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First drive: Skoda unleashes Octavia RS230

Manual labour: The Skoda Octavia RS230 adds extra oomph to already-potent package, but manual-only spec may narrow its appeal.

Hot Octavia RS scores more herbs and tricky diff Skoda Australia is interested


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17 Sep 2015


HOT wagons are a thing with Volkswagen Group at the moment – and it’s a heartily commendable sentiment.

Skoda’s already excellent Octavia wagon is made even better with the addition of an RS moniker, and it’s showing on the sales floor, with a six-month waiting list for the spec and colour of your choice.

The RS package, in essence, mimics that of Volkswagen’s Golf GTI, with the potent EA888 2.0-litre four-pot turbo under the bonnet, a multi-driving mode switch in the cabin and a great chassis bolted underneath. In load-lugger guise, it simply adds a breadth of flexibility to an entertaining package.

The RS230, launched at the Frankfurt motor show, takes that package and breathes on it just a little, via a little more noise, a little more power and, more crucially, an updated front limited slip diff.

Australian-spec cars already get an electronically operated mechanical limited slip diff, but this unit – as fitted to the VW Golf GTI Performance – is an electro-magnetic locker that can instantly send 100 per cent of its torque to the wheels with the most grip. Put simply, it allows the feisty Octavia to get its mumbo down in a more meaningful manner.

The exhaust, meanwhile, sports a new pair of mufflers and a reconfigured rear section for a bit more aural theatre.

The engine upgrade is in line with the distinction between VW’s Golf GTI and GTI Performance twins an ECU remap nets the Octavia RS seven more kilowatts, no more torque and nips a tenth of a second off the car’s 0-100km/h time to 6.7 seconds when teamed with a manual gearbox.

Yes, a manual gearbox. While GoAuto tested the RS230 with a six-speed DSG, the word from Skoda Australia is that the RS230 will arrive in Australia in 2016 in limited numbers and in manual guise only.

The rationale is that Skoda’s performance-preferring punters are more likely to plump for a self-shifter when selecting a car for themselves. Having tested the manual RS on home soil, it’s proven itself to be an excellent package, and one that suits the marketing brief to a tee.

“We’re very interested in adding the car to the local line-up,” said Volkswagen Australia public relations manager Kurt McGuiness. “If it’s confirmed, it won’t be a limited edition, and the desire would be to replicate what we have (specification and price-wise) at the moment.

“Think about the jump between the VW Golf GTI and GTI Performance.” Mr McGuniess added that Skoda is very good at packaging and getting the price right for the local market, but that a lack of DSG choice is not down to the Australian office.

“It’s a limitation imposed by the factory,” he said.

The only problem with this argument is that the DSG actually exists, and is very good. Combined with shift paddles, the combination is every bit as performance-orientated as the manual, but crucially allows the owner to slip it into D, switch the drive mode selector to Normal mode and waft along with the traffic in comfort.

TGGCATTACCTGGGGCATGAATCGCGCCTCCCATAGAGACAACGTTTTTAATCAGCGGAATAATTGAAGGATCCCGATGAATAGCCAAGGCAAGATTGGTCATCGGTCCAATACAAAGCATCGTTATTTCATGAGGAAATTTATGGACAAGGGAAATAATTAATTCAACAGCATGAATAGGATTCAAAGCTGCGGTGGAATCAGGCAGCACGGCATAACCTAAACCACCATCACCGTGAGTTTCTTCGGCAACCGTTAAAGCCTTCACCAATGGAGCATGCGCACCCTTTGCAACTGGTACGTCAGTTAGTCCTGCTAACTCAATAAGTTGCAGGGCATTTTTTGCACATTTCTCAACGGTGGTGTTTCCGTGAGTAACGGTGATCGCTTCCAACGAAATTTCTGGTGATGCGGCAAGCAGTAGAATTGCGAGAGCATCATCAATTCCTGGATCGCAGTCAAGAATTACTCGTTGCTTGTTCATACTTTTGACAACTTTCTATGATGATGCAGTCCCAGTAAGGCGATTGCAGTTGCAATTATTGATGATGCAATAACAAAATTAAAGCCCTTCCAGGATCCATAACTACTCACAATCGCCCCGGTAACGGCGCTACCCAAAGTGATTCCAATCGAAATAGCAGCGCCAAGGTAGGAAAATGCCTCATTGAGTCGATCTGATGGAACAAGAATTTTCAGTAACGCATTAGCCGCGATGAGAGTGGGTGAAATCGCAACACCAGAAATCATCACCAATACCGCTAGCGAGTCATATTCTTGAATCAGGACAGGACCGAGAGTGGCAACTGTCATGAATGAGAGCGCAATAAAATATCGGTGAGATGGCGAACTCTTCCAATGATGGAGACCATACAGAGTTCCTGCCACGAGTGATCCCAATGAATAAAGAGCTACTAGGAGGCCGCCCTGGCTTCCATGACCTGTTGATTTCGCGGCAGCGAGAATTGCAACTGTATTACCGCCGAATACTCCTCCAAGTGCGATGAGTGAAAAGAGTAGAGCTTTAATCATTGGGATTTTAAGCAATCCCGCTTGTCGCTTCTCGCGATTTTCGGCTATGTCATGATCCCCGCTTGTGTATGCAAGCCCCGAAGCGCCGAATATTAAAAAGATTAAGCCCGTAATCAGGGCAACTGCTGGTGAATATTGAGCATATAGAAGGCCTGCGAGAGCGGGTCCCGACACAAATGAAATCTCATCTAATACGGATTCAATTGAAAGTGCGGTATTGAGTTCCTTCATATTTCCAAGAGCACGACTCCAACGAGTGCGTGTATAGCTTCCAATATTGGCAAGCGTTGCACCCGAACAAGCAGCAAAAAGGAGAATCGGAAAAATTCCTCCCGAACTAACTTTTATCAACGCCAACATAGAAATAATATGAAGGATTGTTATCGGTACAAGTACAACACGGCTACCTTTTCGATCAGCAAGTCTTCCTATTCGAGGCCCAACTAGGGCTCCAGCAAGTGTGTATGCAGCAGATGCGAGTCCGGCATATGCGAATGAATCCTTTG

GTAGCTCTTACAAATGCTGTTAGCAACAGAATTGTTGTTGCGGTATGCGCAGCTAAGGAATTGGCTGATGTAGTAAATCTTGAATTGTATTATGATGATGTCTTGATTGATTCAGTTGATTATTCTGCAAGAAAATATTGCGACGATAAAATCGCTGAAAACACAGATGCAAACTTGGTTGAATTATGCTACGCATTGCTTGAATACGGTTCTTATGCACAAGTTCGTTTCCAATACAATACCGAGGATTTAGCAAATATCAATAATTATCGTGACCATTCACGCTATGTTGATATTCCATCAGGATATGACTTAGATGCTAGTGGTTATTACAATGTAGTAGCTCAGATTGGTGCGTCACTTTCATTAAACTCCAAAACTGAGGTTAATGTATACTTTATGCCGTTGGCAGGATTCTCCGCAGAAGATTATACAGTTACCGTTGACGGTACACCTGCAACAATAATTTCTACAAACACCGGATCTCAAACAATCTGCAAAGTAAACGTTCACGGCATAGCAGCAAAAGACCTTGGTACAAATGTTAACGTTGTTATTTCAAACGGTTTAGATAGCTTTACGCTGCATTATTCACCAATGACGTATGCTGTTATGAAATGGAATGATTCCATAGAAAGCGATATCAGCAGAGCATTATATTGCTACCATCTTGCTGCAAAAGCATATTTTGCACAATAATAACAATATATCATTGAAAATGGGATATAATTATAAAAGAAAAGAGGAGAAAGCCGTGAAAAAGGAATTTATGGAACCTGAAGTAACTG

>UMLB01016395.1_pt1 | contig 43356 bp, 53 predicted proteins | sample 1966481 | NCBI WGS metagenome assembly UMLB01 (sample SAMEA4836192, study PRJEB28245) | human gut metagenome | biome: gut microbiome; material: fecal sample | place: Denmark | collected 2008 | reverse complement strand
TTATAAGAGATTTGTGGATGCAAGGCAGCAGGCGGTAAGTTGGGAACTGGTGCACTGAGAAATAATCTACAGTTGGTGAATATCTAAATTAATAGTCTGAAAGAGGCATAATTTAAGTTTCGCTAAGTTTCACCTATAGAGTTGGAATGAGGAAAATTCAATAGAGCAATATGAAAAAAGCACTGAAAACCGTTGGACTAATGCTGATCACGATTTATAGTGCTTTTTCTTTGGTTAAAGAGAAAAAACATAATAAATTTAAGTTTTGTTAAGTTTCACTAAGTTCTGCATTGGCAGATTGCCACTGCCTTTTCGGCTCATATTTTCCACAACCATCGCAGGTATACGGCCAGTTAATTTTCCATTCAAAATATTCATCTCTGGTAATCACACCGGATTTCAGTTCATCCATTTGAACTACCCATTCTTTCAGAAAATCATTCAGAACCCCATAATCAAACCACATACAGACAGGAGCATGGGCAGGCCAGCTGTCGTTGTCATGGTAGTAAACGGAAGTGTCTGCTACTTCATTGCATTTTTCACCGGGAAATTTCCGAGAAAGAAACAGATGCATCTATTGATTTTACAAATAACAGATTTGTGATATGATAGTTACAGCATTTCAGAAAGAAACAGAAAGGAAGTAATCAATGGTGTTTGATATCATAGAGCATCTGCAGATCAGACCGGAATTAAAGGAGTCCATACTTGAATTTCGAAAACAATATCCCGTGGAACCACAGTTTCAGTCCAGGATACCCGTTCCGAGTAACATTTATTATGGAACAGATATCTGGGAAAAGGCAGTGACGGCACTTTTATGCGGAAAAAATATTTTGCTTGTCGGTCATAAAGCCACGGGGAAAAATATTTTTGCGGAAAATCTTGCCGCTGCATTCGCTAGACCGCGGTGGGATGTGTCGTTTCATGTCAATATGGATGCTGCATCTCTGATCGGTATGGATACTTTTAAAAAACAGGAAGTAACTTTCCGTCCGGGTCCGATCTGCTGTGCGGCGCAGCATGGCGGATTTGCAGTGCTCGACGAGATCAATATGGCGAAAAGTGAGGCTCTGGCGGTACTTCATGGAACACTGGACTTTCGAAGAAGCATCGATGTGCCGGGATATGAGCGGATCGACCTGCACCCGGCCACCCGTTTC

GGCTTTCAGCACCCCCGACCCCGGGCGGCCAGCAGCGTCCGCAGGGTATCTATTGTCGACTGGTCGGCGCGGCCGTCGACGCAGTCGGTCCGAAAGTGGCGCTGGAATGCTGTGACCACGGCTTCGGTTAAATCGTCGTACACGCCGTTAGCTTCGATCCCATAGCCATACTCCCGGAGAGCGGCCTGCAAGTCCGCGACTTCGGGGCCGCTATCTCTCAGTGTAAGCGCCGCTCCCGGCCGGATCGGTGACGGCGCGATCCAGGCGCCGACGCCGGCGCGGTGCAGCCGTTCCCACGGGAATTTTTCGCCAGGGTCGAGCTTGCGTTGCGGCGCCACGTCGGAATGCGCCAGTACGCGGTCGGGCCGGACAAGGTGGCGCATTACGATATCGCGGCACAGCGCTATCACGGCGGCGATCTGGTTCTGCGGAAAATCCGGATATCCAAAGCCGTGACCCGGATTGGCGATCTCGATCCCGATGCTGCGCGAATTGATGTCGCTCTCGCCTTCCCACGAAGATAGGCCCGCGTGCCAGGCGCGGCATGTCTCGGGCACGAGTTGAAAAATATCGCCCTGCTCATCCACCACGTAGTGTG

Visually, hints of black set the RS230 apart, with an all-black grille, a black roof, rear-view mirror caps and a set of bespoke colour combo 19-inch wheels. Inside, there’s a flat-bottom steering wheel, while the rest is straight RS spec.

This, in itself, is no bad thing at all. The RS is individual, comfortable, practical and rapid, and adding a little more to the mix only enhances it.

It’s not much bigger than a Golf, but it feels substantial and resolute, with excellent balance front to rear, great suspension control and confident handling. The power being propelled through the front tyres is harnessed more effectively with the new diff, though the engineers have still allowed the fronts to scrabble and chirp for traction if the loud pedal is thumped hard enough.

The large 19-inch rims and subsequently low-profile tyres can nibble at the steering wheel on rougher tarmac, while the Skoda’s lane-keeping control can also add a strange feeling to the steering. Switch it off, however, and the electric steering weights up well and provides good, if not Lotus-like, levels of feedback.

Practically speaking, both the sedan (with its large hatch tailgate) and wagon are larger and more practical than a regular five-door hatch, and its distinctive looks are a huge selling point.

There’s no word as to when Australia will see the RS230 – and indeed, whether it will even be called a 230 (a number than applies to the car’s horsepower rating). Octavia RS Performance, perhaps? No word, either, as to how much the mechanical additions will add to the RS, which starts at an incredibly reasonable $37,590 plus on-roads in manual sedan form, or $39,090 in wagon guise.

Rightly or wrongly, its manual-only status will naturally limit its appeal. This, of course, will suit a cross-section of buyers, and the additional specification of the RS230 simply underlines the Octavia RS’s underdog status as one of the smartest everyday performance car buys of the decade.

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